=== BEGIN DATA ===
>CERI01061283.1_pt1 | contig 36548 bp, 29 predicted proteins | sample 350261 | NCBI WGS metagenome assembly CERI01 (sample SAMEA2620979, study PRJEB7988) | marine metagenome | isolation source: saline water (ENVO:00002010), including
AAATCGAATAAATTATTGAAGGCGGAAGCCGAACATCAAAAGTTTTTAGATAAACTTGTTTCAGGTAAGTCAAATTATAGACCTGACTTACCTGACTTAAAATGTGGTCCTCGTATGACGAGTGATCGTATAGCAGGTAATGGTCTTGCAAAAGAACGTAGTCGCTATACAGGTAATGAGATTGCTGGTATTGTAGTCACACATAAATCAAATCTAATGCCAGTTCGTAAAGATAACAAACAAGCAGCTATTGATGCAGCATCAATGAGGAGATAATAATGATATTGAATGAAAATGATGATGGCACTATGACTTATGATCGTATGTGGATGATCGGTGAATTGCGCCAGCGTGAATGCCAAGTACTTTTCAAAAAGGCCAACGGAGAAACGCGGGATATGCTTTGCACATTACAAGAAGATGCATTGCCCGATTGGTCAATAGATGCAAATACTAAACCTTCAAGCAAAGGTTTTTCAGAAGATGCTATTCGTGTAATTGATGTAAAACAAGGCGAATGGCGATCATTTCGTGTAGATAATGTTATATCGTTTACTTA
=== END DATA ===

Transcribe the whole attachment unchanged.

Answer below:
>CERI01061283.1_pt1 | contig 36548 bp, 29 predicted proteins | sample 350261 | NCBI WGS metagenome assembly CERI01 (sample SAMEA2620979, study PRJEB7988) | marine metagenome | isolation source: saline water (ENVO:00002010), including
AAATCGAATAAATTATTGAAGGCGGAAGCCGAACATCAAAAGTTTTTAGATAAACTTGTTTCAGGTAAGTCAAATTATAGACCTGACTTACCTGACTTAAAATGTGGTCCTCGTATGACGAGTGATCGTATAGCAGGTAATGGTCTTGCAAAAGAACGTAGTCGCTATACAGGTAATGAGATTGCTGGTATTGTAGTCACACATAAATCAAATCTAATGCCAGTTCGTAAAGATAACAAACAAGCAGCTATTGATGCAGCATCAATGAGGAGATAATAATGATATTGAATGAAAATGATGATGGCACTATGACTTATGATCGTATGTGGATGATCGGTGAATTGCGCCAGCGTGAATGCCAAGTACTTTTCAAAAAGGCCAACGGAGAAACGCGGGATATGCTTTGCACATTACAAGAAGATGCATTGCCCGATTGGTCAATAGATGCAAATACTAAACCTTCAAGCAAAGGTTTTTCAGAAGATGCTATTCGTGTAATTGATGTAAAACAAGGCGAATGGCGATCATTTCGTGTAGATAATGTTATATCGTTTACTTA